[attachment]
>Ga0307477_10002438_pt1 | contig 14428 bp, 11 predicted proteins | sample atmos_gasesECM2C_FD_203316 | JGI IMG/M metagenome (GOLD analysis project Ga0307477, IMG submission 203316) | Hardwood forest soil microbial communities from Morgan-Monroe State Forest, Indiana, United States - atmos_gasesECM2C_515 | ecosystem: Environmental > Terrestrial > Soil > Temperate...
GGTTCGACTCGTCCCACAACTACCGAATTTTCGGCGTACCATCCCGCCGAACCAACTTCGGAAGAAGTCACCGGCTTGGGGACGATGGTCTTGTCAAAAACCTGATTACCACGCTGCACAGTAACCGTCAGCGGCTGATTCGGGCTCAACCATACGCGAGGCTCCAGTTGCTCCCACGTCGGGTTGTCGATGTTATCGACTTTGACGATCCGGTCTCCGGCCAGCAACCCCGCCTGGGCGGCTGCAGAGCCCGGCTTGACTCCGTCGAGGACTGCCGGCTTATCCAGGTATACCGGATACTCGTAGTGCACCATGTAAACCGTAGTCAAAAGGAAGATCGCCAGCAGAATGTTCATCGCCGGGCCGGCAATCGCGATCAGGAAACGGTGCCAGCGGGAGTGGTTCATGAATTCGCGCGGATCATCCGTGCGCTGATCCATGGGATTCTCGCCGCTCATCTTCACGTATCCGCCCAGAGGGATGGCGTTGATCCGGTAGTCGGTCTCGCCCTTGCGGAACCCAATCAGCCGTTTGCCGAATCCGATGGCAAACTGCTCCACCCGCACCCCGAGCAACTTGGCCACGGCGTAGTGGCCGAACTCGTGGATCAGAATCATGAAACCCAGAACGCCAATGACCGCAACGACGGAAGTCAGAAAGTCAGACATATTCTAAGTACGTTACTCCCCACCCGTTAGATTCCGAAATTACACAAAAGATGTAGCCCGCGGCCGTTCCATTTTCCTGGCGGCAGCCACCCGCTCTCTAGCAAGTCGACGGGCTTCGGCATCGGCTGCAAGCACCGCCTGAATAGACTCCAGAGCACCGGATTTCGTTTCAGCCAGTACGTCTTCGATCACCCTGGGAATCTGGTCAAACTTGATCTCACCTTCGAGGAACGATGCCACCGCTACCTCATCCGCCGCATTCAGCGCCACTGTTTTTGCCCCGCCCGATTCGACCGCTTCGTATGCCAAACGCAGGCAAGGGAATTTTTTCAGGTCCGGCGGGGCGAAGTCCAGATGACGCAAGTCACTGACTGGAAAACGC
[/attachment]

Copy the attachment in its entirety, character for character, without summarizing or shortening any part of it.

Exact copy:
>Ga0307477_10002438_pt1 | contig 14428 bp, 11 predicted proteins | sample atmos_gasesECM2C_FD_203316 | JGI IMG/M metagenome (GOLD analysis project Ga0307477, IMG submission 203316) | Hardwood forest soil microbial communities from Morgan-Monroe State Forest, Indiana, United States - atmos_gasesECM2C_515 | ecosystem: Environmental > Terrestrial > Soil > Temperate...
GGTTCGACTCGTCCCACAACTACCGAATTTTCGGCGTACCATCCCGCCGAACCAACTTCGGAAGAAGTCACCGGCTTGGGGACGATGGTCTTGTCAAAAACCTGATTACCACGCTGCACAGTAACCGTCAGCGGCTGATTCGGGCTCAACCATACGCGAGGCTCCAGTTGCTCCCACGTCGGGTTGTCGATGTTATCGACTTTGACGATCCGGTCTCCGGCCAGCAACCCCGCCTGGGCGGCTGCAGAGCCCGGCTTGACTCCGTCGAGGACTGCCGGCTTATCCAGGTATACCGGATACTCGTAGTGCACCATGTAAACCGTAGTCAAAAGGAAGATCGCCAGCAGAATGTTCATCGCCGGGCCGGCAATCGCGATCAGGAAACGGTGCCAGCGGGAGTGGTTCATGAATTCGCGCGGATCATCCGTGCGCTGATCCATGGGATTCTCGCCGCTCATCTTCACGTATCCGCCCAGAGGGATGGCGTTGATCCGGTAGTCGGTCTCGCCCTTGCGGAACCCAATCAGCCGTTTGCCGAATCCGATGGCAAACTGCTCCACCCGCACCCCGAGCAACTTGGCCACGGCGTAGTGGCCGAACTCGTGGATCAGAATCATGAAACCCAGAACGCCAATGACCGCAACGACGGAAGTCAGAAAGTCAGACATATTCTAAGTACGTTACTCCCCACCCGTTAGATTCCGAAATTACACAAAAGATGTAGCCCGCGGCCGTTCCATTTTCCTGGCGGCAGCCACCCGCTCTCTAGCAAGTCGACGGGCTTCGGCATCGGCTGCAAGCACCGCCTGAATAGACTCCAGAGCACCGGATTTCGTTTCAGCCAGTACGTCTTCGATCACCCTGGGAATCTGGTCAAACTTGATCTCACCTTCGAGGAACGATGCCACCGCTACCTCATCCGCCGCATTCAGCGCCACTGTTTTTGCCCCGCCCGATTCGACCGCTTCGTATGCCAAACGCAGGCAAGGGAATTTTTTCAGGTCCGGCGGGGCGAAGTCCAGATGACGCAAGTCACTGACTGGAAAACGC